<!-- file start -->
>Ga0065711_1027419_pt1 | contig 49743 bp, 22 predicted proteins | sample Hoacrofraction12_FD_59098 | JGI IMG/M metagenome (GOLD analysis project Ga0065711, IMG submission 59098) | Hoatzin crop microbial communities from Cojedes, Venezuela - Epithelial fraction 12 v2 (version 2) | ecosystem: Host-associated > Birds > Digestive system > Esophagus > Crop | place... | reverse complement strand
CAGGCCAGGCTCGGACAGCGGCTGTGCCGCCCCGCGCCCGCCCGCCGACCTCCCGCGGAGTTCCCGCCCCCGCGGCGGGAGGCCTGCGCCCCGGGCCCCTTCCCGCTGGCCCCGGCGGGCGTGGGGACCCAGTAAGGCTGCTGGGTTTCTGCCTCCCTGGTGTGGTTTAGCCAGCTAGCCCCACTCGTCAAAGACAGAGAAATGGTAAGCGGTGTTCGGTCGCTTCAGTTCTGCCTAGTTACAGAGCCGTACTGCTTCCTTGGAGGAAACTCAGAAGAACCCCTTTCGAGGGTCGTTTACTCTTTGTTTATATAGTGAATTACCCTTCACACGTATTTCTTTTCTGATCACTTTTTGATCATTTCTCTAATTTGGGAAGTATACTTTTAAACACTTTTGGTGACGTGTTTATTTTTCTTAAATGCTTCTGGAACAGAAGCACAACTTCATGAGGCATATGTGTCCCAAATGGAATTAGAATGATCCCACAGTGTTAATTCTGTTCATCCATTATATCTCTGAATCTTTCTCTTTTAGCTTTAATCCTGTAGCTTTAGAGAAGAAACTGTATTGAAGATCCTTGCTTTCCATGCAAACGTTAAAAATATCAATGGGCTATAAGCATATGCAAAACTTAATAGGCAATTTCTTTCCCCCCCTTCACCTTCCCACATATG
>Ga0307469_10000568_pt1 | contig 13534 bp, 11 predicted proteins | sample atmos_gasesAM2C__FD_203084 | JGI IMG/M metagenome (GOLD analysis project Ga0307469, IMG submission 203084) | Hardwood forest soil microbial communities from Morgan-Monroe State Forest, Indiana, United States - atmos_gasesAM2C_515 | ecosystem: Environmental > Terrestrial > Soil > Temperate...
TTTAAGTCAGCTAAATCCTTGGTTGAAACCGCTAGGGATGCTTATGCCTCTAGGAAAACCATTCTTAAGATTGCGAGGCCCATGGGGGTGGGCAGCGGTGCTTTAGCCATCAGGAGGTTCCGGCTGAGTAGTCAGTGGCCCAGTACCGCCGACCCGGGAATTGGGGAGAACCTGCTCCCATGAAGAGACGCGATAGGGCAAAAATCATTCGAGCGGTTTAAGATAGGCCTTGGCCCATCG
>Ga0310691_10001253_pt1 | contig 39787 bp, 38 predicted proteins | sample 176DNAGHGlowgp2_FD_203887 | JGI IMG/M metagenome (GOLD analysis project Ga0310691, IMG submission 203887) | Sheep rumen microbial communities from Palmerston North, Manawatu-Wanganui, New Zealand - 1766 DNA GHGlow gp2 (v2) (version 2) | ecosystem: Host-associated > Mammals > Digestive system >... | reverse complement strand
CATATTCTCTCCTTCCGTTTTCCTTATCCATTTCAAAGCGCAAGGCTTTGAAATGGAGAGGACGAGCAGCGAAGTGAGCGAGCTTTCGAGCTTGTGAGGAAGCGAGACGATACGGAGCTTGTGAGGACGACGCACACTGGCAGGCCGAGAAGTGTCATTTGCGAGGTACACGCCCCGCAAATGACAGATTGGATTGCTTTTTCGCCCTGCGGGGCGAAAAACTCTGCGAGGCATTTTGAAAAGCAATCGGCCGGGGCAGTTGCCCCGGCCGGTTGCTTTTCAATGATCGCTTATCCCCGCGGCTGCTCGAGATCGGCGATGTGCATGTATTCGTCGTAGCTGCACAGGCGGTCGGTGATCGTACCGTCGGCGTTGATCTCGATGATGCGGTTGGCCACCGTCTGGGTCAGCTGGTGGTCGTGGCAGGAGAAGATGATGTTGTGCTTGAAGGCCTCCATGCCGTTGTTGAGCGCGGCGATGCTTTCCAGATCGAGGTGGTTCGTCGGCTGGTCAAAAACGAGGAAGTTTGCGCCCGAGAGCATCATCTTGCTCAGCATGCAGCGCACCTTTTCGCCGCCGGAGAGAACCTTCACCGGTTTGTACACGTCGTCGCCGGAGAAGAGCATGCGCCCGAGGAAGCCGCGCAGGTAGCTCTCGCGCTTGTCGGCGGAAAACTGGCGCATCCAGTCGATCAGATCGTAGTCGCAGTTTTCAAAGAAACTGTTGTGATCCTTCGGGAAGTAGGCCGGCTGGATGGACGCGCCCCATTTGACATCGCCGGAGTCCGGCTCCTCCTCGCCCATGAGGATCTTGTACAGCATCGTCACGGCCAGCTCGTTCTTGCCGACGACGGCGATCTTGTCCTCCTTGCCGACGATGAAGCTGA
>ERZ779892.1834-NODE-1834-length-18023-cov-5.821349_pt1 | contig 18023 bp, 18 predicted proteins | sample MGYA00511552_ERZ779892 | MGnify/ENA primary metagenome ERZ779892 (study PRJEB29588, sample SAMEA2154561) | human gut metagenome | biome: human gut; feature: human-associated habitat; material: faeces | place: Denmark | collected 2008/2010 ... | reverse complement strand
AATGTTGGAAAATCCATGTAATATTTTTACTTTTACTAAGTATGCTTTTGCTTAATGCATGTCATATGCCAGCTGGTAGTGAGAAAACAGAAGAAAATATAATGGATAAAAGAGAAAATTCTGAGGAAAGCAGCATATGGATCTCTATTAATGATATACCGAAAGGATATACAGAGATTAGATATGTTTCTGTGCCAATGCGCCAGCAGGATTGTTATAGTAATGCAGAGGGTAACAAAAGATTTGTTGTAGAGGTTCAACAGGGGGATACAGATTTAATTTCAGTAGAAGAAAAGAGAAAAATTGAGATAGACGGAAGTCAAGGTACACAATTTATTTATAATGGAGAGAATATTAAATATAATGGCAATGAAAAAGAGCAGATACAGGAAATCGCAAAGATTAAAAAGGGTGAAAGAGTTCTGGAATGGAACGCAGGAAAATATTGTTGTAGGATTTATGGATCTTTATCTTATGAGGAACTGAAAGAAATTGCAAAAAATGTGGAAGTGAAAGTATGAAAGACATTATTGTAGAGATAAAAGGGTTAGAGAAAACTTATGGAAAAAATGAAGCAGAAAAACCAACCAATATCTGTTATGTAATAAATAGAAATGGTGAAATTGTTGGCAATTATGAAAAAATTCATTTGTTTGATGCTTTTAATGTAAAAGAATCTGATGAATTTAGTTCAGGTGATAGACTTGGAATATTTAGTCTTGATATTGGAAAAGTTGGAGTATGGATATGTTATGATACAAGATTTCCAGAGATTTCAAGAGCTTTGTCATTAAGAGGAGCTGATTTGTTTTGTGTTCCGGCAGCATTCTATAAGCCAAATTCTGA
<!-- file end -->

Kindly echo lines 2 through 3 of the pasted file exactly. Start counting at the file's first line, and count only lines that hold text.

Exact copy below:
CAGGCCAGGCTCGGACAGCGGCTGTGCCGCCCCGCGCCCGCCCGCCGACCTCCCGCGGAGTTCCCGCCCCCGCGGCGGGAGGCCTGCGCCCCGGGCCCCTTCCCGCTGGCCCCGGCGGGCGTGGGGACCCAGTAAGGCTGCTGGGTTTCTGCCTCCCTGGTGTGGTTTAGCCAGCTAGCCCCACTCGTCAAAGACAGAGAAATGGTAAGCGGTGTTCGGTCGCTTCAGTTCTGCCTAGTTACAGAGCCGTACTGCTTCCTTGGAGGAAACTCAGAAGAACCCCTTTCGAGGGTCGTTTACTCTTTGTTTATATAGTGAATTACCCTTCACACGTATTTCTTTTCTGATCACTTTTTGATCATTTCTCTAATTTGGGAAGTATACTTTTAAACACTTTTGGTGACGTGTTTATTTTTCTTAAATGCTTCTGGAACAGAAGCACAACTTCATGAGGCATATGTGTCCCAAATGGAATTAGAATGATCCCACAGTGTTAATTCTGTTCATCCATTATATCTCTGAATCTTTCTCTTTTAGCTTTAATCCTGTAGCTTTAGAGAAGAAACTGTATTGAAGATCCTTGCTTTCCATGCAAACGTTAAAAATATCAATGGGCTATAAGCATATGCAAAACTTAATAGGCAATTTCTTTCCCCCCCTTCACCTTCCCACATATG
>Ga0307469_10000568_pt1 | contig 13534 bp, 11 predicted proteins | sample atmos_gasesAM2C__FD_203084 | JGI IMG/M metagenome (GOLD analysis project Ga0307469, IMG submission 203084) | Hardwood forest soil microbial communities from Morgan-Monroe State Forest, Indiana, United States - atmos_gasesAM2C_515 | ecosystem: Environmental > Terrestrial > Soil > Temperate...